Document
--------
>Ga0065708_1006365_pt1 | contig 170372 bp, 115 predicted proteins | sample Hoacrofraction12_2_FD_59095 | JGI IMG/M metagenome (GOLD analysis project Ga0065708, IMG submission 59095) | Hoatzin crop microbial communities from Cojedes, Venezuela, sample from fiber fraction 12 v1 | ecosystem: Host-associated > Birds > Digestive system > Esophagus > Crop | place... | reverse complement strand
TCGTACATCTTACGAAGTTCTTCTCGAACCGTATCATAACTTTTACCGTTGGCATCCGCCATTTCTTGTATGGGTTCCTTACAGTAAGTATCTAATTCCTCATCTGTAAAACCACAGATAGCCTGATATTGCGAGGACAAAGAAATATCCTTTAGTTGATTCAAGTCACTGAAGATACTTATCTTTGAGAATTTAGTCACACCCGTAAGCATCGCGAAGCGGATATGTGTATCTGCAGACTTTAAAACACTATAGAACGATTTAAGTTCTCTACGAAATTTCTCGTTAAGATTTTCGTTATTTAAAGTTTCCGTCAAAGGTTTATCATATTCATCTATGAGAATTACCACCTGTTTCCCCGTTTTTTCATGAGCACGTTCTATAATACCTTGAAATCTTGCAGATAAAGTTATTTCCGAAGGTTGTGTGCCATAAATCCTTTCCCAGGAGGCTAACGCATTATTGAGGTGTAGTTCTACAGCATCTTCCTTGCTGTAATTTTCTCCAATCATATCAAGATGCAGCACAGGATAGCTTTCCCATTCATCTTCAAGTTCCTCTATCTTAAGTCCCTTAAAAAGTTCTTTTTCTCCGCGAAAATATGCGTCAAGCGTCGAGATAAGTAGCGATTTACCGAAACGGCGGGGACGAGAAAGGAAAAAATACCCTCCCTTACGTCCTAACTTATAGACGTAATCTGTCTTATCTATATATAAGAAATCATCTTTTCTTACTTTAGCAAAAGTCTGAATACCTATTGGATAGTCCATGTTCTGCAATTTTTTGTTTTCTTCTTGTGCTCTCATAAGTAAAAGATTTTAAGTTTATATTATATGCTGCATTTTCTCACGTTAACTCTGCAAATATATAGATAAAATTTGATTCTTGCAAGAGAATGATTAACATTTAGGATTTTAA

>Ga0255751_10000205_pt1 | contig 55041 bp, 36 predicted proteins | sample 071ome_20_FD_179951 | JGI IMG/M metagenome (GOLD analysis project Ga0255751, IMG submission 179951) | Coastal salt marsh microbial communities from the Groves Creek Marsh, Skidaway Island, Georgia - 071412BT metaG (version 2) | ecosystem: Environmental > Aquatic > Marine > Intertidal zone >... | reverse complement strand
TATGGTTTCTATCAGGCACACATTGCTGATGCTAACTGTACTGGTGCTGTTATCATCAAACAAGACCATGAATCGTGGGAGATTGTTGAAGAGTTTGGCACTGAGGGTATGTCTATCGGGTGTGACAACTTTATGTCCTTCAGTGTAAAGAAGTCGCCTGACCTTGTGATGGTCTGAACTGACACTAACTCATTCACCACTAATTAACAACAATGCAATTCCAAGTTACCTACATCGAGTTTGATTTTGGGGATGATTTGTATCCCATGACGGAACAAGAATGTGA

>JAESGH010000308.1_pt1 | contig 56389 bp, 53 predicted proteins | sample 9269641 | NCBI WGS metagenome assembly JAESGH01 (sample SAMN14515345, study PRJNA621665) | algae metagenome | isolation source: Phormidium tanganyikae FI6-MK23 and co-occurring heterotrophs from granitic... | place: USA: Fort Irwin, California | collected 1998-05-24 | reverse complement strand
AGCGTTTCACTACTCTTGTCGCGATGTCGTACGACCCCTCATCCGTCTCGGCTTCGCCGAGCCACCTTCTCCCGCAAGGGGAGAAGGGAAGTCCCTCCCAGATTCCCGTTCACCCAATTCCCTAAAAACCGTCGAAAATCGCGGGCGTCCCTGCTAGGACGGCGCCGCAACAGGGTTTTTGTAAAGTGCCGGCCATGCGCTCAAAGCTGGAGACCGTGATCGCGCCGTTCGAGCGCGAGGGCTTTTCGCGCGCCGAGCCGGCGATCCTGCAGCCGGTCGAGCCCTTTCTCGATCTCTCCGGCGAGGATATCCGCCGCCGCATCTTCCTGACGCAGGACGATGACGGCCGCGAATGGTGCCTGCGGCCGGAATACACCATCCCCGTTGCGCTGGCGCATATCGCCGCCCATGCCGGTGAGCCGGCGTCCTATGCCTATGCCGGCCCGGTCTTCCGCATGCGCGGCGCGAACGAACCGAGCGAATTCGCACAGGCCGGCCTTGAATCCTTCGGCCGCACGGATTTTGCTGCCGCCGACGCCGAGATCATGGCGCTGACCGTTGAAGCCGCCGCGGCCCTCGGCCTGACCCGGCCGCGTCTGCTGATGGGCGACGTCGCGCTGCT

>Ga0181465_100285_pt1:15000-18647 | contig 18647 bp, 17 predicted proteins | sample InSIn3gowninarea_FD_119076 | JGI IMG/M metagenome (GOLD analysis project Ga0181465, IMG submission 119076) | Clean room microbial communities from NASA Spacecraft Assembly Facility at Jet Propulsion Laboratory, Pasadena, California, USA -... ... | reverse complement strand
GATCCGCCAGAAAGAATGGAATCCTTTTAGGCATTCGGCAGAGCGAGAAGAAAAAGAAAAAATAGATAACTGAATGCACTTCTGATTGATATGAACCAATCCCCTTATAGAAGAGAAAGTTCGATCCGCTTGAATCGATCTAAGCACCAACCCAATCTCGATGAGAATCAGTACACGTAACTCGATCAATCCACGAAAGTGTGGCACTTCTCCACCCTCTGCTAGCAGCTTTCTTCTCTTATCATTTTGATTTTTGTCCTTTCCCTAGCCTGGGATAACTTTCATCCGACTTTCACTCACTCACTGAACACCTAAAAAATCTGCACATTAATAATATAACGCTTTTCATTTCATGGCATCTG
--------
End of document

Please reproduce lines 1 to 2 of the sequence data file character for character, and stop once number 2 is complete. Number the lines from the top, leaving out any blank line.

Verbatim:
>Ga0065708_1006365_pt1 | contig 170372 bp, 115 predicted proteins | sample Hoacrofraction12_2_FD_59095 | JGI IMG/M metagenome (GOLD analysis project Ga0065708, IMG submission 59095) | Hoatzin crop microbial communities from Cojedes, Venezuela, sample from fiber fraction 12 v1 | ecosystem: Host-associated > Birds > Digestive system > Esophagus > Crop | place... | reverse complement strand
TCGTACATCTTACGAAGTTCTTCTCGAACCGTATCATAACTTTTACCGTTGGCATCCGCCATTTCTTGTATGGGTTCCTTACAGTAAGTATCTAATTCCTCATCTGTAAAACCACAGATAGCCTGATATTGCGAGGACAAAGAAATATCCTTTAGTTGATTCAAGTCACTGAAGATACTTATCTTTGAGAATTTAGTCACACCCGTAAGCATCGCGAAGCGGATATGTGTATCTGCAGACTTTAAAACACTATAGAACGATTTAAGTTCTCTACGAAATTTCTCGTTAAGATTTTCGTTATTTAAAGTTTCCGTCAAAGGTTTATCATATTCATCTATGAGAATTACCACCTGTTTCCCCGTTTTTTCATGAGCACGTTCTATAATACCTTGAAATCTTGCAGATAAAGTTATTTCCGAAGGTTGTGTGCCATAAATCCTTTCCCAGGAGGCTAACGCATTATTGAGGTGTAGTTCTACAGCATCTTCCTTGCTGTAATTTTCTCCAATCATATCAAGATGCAGCACAGGATAGCTTTCCCATTCATCTTCAAGTTCCTCTATCTTAAGTCCCTTAAAAAGTTCTTTTTCTCCGCGAAAATATGCGTCAAGCGTCGAGATAAGTAGCGATTTACCGAAACGGCGGGGACGAGAAAGGAAAAAATACCCTCCCTTACGTCCTAACTTATAGACGTAATCTGTCTTATCTATATATAAGAAATCATCTTTTCTTACTTTAGCAAAAGTCTGAATACCTATTGGATAGTCCATGTTCTGCAATTTTTTGTTTTCTTCTTGTGCTCTCATAAGTAAAAGATTTTAAGTTTATATTATATGCTGCATTTTCTCACGTTAACTCTGCAAATATATAGATAAAATTTGATTCTTGCAAGAGAATGATTAACATTTAGGATTTTAA